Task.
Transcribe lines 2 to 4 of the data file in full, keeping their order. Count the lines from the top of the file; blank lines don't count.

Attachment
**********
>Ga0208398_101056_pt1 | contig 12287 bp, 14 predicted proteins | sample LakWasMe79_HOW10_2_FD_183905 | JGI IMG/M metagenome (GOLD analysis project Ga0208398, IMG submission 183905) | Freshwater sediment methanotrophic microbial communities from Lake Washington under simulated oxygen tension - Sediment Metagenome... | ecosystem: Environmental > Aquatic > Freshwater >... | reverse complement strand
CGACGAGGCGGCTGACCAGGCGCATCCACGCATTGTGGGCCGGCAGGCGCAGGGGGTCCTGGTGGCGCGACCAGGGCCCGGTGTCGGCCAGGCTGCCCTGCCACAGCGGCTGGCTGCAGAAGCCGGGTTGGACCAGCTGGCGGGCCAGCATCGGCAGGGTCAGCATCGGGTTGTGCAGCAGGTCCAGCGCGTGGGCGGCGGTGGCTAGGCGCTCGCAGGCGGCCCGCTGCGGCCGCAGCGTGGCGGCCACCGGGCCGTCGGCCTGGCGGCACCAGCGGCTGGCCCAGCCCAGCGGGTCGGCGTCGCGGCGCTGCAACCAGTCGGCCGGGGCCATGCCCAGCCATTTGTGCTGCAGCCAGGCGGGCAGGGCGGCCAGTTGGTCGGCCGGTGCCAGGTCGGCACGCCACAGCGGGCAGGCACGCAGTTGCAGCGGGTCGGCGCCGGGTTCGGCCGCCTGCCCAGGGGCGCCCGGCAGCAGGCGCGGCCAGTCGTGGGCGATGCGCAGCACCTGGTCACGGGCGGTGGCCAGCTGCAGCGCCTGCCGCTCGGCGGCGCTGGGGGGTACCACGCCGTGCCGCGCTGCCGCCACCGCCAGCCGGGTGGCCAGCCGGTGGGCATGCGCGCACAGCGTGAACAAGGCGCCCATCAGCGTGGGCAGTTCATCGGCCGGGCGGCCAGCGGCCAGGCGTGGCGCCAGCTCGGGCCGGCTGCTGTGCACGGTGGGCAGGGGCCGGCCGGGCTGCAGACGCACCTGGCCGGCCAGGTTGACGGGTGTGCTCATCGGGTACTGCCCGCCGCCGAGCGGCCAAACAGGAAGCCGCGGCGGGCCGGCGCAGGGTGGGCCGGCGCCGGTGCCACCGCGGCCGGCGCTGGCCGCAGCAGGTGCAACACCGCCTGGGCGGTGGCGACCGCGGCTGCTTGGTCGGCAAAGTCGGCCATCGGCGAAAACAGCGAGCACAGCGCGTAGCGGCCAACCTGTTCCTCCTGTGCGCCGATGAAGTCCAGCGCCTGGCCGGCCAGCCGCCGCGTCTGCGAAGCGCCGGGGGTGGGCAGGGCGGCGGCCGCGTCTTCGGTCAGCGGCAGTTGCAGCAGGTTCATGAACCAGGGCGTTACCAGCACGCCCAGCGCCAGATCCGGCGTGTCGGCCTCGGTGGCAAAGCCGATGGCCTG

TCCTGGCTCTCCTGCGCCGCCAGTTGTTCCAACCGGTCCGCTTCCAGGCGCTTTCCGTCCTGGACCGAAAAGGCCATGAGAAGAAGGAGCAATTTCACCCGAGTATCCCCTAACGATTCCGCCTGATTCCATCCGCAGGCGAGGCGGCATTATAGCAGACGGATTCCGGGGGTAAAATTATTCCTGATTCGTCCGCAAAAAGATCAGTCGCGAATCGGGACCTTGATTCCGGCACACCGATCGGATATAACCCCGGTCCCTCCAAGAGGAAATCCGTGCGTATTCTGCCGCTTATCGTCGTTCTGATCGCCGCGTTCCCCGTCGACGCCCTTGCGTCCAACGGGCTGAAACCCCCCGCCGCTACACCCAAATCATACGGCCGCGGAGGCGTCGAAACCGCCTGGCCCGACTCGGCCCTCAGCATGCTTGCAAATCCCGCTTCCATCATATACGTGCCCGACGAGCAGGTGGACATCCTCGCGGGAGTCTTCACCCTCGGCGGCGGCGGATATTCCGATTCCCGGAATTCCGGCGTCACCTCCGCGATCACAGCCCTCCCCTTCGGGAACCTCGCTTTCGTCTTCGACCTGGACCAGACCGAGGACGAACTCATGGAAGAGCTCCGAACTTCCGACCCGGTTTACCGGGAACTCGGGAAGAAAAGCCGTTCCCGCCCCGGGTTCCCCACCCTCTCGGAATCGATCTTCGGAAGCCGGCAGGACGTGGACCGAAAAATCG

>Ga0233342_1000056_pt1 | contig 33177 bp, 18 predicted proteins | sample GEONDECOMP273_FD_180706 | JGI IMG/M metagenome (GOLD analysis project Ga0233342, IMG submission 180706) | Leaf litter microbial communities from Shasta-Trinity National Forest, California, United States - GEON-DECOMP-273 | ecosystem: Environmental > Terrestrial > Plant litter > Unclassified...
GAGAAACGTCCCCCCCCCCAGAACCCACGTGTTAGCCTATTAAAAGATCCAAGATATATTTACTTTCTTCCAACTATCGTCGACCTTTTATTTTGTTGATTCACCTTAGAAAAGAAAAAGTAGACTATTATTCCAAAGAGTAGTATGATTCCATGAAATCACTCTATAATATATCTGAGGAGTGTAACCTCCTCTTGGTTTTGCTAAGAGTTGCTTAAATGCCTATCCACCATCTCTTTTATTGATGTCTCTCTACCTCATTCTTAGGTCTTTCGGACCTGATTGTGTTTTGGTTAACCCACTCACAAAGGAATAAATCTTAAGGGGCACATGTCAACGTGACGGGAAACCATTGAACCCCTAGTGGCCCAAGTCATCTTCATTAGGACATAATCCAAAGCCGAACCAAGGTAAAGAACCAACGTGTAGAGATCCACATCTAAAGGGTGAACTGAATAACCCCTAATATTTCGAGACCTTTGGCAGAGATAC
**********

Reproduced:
CGACGAGGCGGCTGACCAGGCGCATCCACGCATTGTGGGCCGGCAGGCGCAGGGGGTCCTGGTGGCGCGACCAGGGCCCGGTGTCGGCCAGGCTGCCCTGCCACAGCGGCTGGCTGCAGAAGCCGGGTTGGACCAGCTGGCGGGCCAGCATCGGCAGGGTCAGCATCGGGTTGTGCAGCAGGTCCAGCGCGTGGGCGGCGGTGGCTAGGCGCTCGCAGGCGGCCCGCTGCGGCCGCAGCGTGGCGGCCACCGGGCCGTCGGCCTGGCGGCACCAGCGGCTGGCCCAGCCCAGCGGGTCGGCGTCGCGGCGCTGCAACCAGTCGGCCGGGGCCATGCCCAGCCATTTGTGCTGCAGCCAGGCGGGCAGGGCGGCCAGTTGGTCGGCCGGTGCCAGGTCGGCACGCCACAGCGGGCAGGCACGCAGTTGCAGCGGGTCGGCGCCGGGTTCGGCCGCCTGCCCAGGGGCGCCCGGCAGCAGGCGCGGCCAGTCGTGGGCGATGCGCAGCACCTGGTCACGGGCGGTGGCCAGCTGCAGCGCCTGCCGCTCGGCGGCGCTGGGGGGTACCACGCCGTGCCGCGCTGCCGCCACCGCCAGCCGGGTGGCCAGCCGGTGGGCATGCGCGCACAGCGTGAACAAGGCGCCCATCAGCGTGGGCAGTTCATCGGCCGGGCGGCCAGCGGCCAGGCGTGGCGCCAGCTCGGGCCGGCTGCTGTGCACGGTGGGCAGGGGCCGGCCGGGCTGCAGACGCACCTGGCCGGCCAGGTTGACGGGTGTGCTCATCGGGTACTGCCCGCCGCCGAGCGGCCAAACAGGAAGCCGCGGCGGGCCGGCGCAGGGTGGGCCGGCGCCGGTGCCACCGCGGCCGGCGCTGGCCGCAGCAGGTGCAACACCGCCTGGGCGGTGGCGACCGCGGCTGCTTGGTCGGCAAAGTCGGCCATCGGCGAAAACAGCGAGCACAGCGCGTAGCGGCCAACCTGTTCCTCCTGTGCGCCGATGAAGTCCAGCGCCTGGCCGGCCAGCCGCCGCGTCTGCGAAGCGCCGGGGGTGGGCAGGGCGGCGGCCGCGTCTTCGGTCAGCGGCAGTTGCAGCAGGTTCATGAACCAGGGCGTTACCAGCACGCCCAGCGCCAGATCCGGCGTGTCGGCCTCGGTGGCAAAGCCGATGGCCTG

TCCTGGCTCTCCTGCGCCGCCAGTTGTTCCAACCGGTCCGCTTCCAGGCGCTTTCCGTCCTGGACCGAAAAGGCCATGAGAAGAAGGAGCAATTTCACCCGAGTATCCCCTAACGATTCCGCCTGATTCCATCCGCAGGCGAGGCGGCATTATAGCAGACGGATTCCGGGGGTAAAATTATTCCTGATTCGTCCGCAAAAAGATCAGTCGCGAATCGGGACCTTGATTCCGGCACACCGATCGGATATAACCCCGGTCCCTCCAAGAGGAAATCCGTGCGTATTCTGCCGCTTATCGTCGTTCTGATCGCCGCGTTCCCCGTCGACGCCCTTGCGTCCAACGGGCTGAAACCCCCCGCCGCTACACCCAAATCATACGGCCGCGGAGGCGTCGAAACCGCCTGGCCCGACTCGGCCCTCAGCATGCTTGCAAATCCCGCTTCCATCATATACGTGCCCGACGAGCAGGTGGACATCCTCGCGGGAGTCTTCACCCTCGGCGGCGGCGGATATTCCGATTCCCGGAATTCCGGCGTCACCTCCGCGATCACAGCCCTCCCCTTCGGGAACCTCGCTTTCGTCTTCGACCTGGACCAGACCGAGGACGAACTCATGGAAGAGCTCCGAACTTCCGACCCGGTTTACCGGGAACTCGGGAAGAAAAGCCGTTCCCGCCCCGGGTTCCCCACCCTCTCGGAATCGATCTTCGGAAGCCGGCAGGACGTGGACCGAAAAATCG

>Ga0233342_1000056_pt1 | contig 33177 bp, 18 predicted proteins | sample GEONDECOMP273_FD_180706 | JGI IMG/M metagenome (GOLD analysis project Ga0233342, IMG submission 180706) | Leaf litter microbial communities from Shasta-Trinity National Forest, California, United States - GEON-DECOMP-273 | ecosystem: Environmental > Terrestrial > Plant litter > Unclassified...